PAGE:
I wonder if this is ever how God feels when He considers how we behave sometimes.
But we know He doesn’t.
Jesus is the jar broken open.
The blood spilled.
He who is precious yet wasted — but not according to God — on us.
Just like the woman — Jesus willingly breaks Himself open for my salvation.
Even when — with great enthusiasm — I quickly and wastefully turn from HOSANNA! to Crucify him!
Help me Jesus, to accompany you this week. Give me Simon of Cyrene’s resolve, if not his heart. I desire to encounter You.
Also, I am curious:
Could Simon the Leper in this Mark 14 possibly be the leper Jesus healed in Mark 1?
This gospel is contains my 2nd and 3rd favorite lines in all of scripture.
v27: “Yes, Lord. I have come to believe…”
Martha, who — the last time we saw her was caught up in housework (#MarthaMarthaMartha) — makes this bold declaration and confession of faith — about who Jesus is. To her. And also to me.
And she starts with what seems to be a phrase with some extra words: “I have come to believe…”
Why doesn’t she just say what we say every week?
I believe in one God, the Father, the almighty…
Cut to the chase, Martha.
Find an editor.
[n.b. — Peter will use the same curious phrase later in the gospels.]
The names for Jesus are important. Believing is important. But I think the primary word in that sentence is not that she believes. Or even what she believes. It is first and foremost — that she has come.
The derivation and etymology of the verb to come refers to “movement with the purpose of reaching.”
That suggests motion. A journey. A pilgrimage. Even a short one. Maybe just advancing your spiritual self 1 spot. But there is definitive motion. God, Jesus, and the Holy Spirit are always in motion. And they call me to join them.
To come with a purpose. With an openness. A sense of that there is more than what I see or experience. A humility and smallness in the understanding that I am never done getting to know God through the person of Jesus. That I will never not be called to encounter Him more deeply and intimate than where I am standing right now.
I have to come before I can do anything else. Including believe.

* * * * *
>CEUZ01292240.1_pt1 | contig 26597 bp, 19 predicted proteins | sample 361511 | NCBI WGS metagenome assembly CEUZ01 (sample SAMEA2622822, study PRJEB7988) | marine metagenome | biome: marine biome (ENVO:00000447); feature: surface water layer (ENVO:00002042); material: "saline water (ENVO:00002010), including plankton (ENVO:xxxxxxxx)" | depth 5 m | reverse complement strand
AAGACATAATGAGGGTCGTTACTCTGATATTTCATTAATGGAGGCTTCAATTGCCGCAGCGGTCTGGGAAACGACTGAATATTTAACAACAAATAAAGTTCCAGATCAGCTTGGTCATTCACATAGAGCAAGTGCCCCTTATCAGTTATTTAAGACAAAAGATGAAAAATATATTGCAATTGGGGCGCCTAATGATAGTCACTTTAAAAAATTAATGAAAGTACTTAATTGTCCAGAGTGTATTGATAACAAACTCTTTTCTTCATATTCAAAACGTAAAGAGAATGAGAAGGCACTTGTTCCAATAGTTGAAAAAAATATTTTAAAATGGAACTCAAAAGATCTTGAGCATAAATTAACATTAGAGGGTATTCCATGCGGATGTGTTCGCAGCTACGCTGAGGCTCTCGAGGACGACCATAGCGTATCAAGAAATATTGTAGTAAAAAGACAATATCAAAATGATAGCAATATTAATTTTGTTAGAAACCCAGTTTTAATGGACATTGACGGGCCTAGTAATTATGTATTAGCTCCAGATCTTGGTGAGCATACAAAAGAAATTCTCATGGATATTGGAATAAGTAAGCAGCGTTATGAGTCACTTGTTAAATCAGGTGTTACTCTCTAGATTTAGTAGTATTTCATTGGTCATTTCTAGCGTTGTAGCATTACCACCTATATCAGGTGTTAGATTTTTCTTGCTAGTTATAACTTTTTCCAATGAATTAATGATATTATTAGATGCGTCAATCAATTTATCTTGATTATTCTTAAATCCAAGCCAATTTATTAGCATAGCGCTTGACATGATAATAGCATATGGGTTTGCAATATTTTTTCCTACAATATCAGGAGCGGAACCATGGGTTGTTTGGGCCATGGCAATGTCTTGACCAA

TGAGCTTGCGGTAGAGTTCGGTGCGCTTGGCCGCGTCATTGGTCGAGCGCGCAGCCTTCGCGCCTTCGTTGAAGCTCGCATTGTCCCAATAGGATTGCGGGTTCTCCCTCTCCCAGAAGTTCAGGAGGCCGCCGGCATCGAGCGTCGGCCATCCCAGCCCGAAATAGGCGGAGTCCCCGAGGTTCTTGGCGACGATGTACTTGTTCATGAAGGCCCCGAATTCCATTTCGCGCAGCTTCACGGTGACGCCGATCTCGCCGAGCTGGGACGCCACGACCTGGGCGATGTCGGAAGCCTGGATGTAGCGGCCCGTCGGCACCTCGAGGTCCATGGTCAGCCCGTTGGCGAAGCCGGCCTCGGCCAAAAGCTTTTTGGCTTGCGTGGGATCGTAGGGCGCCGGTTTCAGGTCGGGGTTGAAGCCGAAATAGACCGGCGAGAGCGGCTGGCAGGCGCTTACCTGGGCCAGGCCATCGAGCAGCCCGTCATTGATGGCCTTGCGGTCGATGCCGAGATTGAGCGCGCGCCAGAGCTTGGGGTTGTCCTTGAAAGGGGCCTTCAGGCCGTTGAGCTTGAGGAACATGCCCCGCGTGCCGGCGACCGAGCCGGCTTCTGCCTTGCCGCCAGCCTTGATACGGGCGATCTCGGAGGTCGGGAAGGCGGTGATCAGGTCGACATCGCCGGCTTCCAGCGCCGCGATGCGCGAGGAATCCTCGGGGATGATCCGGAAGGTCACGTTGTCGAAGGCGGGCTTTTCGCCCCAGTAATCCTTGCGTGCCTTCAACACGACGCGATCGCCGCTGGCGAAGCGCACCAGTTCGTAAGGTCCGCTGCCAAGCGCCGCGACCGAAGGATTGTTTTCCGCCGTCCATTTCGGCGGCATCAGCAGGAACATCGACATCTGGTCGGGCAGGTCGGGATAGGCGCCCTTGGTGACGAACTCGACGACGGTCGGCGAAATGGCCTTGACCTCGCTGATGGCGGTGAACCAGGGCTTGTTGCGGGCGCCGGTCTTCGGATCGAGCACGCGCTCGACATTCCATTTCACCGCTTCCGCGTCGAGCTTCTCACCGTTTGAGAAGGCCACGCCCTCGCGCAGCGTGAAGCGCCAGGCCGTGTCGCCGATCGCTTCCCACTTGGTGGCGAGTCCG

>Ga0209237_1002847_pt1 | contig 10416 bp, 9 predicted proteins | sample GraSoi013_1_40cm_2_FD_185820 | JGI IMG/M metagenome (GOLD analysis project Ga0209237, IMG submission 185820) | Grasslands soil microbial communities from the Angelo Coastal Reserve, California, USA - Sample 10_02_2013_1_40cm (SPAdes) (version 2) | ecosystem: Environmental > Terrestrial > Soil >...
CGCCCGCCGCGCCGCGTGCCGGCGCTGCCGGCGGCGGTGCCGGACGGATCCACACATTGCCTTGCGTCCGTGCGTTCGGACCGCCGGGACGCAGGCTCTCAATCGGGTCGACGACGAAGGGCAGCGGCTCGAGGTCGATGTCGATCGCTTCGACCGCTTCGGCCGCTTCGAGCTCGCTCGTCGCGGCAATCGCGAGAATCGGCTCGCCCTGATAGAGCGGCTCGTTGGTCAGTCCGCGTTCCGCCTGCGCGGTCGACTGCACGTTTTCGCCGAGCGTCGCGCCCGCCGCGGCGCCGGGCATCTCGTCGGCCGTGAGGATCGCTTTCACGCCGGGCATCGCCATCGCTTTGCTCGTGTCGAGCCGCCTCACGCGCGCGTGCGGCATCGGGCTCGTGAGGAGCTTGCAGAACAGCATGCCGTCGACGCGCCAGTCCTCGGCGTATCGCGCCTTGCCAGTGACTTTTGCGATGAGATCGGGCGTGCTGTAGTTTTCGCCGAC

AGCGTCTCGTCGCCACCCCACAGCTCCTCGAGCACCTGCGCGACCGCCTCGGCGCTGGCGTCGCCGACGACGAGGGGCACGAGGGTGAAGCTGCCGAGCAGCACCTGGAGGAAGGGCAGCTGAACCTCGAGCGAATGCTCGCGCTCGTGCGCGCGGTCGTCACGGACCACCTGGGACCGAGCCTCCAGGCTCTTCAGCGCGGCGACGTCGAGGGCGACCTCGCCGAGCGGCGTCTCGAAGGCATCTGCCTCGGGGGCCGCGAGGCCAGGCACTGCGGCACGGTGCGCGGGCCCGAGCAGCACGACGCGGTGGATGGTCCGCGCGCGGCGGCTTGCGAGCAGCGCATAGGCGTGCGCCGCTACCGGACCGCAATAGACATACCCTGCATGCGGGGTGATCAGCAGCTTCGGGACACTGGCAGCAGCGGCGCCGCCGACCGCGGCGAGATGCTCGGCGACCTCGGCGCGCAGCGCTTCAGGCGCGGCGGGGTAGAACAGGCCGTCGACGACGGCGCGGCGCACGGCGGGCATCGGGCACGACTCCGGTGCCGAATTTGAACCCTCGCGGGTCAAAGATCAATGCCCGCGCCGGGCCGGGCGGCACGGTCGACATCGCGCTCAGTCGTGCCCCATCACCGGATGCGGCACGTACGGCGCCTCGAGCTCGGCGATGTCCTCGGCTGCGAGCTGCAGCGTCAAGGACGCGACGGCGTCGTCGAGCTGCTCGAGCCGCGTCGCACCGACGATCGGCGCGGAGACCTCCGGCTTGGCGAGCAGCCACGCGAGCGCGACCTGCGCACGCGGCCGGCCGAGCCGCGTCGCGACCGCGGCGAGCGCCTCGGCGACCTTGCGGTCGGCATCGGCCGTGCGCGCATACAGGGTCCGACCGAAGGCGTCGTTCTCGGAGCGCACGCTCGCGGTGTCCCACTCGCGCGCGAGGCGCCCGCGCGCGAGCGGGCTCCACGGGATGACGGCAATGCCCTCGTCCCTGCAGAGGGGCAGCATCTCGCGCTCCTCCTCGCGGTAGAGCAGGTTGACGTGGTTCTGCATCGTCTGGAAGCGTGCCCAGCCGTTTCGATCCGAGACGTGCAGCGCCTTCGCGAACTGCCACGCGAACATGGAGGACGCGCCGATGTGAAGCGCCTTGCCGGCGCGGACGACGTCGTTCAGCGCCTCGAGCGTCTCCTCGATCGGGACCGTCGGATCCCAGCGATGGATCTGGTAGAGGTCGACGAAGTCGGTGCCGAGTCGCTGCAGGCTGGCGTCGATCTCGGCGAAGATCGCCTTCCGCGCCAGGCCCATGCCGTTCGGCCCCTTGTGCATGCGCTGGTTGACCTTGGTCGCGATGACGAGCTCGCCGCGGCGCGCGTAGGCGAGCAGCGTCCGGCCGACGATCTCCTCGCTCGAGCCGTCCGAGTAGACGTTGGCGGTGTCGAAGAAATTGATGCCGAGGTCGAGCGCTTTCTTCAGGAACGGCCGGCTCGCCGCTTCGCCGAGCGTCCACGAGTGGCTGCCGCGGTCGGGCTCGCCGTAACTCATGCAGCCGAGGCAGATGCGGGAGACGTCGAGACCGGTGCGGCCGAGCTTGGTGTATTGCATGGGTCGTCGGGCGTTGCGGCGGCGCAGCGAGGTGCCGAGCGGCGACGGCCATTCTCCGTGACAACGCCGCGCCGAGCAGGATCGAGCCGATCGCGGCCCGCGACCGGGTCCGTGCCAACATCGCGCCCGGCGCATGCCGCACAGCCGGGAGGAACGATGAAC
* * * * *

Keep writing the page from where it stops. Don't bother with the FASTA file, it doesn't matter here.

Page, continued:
And though I may be afraid of who or what I have become. Whether God can smell my stinky sin. Or can see that I am bound by the things of this world — I must come. I may be surprised at what God reveals through whatever Jesus says to me — it is about a unity of mind and heart — a recognition that there is more. That I am more. That Jesus is more.
So I cannot stand still. I might not know what I will find when I take that next step. What He will ask me. Where it will take me.
We say and sing all the time about *drawing near* to Jesus. In prayer. In sacraments. In the Eucharist. Don’t forget about in person. Especially in the poor.
I desire to draw near.
I have to move.
My purpose is to believe.
And so I must reach Jesus.
Martha has had a journey to arrive at her belief. It doesn’t happen overnight. She has encountered and re-encountered Jesus many times and under many different circumstances. Sometimes in the foreground and sometimes in the background. Sometimes in the kitchen, and sometimes on the road. Once at the cross — and twice — at the tomb.
But once we have an authentic encounter with the person of Jesus — we cannot stop. We will never have enough. We will always desire to be closer. And my thirsting for God is nothing compared to His thirsting for me.
And even here — Jesus always gives us back to our community first. Mary and Martha are actually the ones who join the Woman at the Well and the Man Born Blind — for without their brother — presuming he was their only male relative — they would have been sold into slavery.
And Lazarus is going to have quite a time of things too. What will he say to his friends when he shows up at the coffee shop on Monday morning? Think about it. Lazarus is immediately placed into a role of evangelist. He cannot NOT tell his story!
We have a wild God — whose plan for us is way bigger than that for ourselves.
This weekend as I recite the Creed — may I dare to whisper in my heart: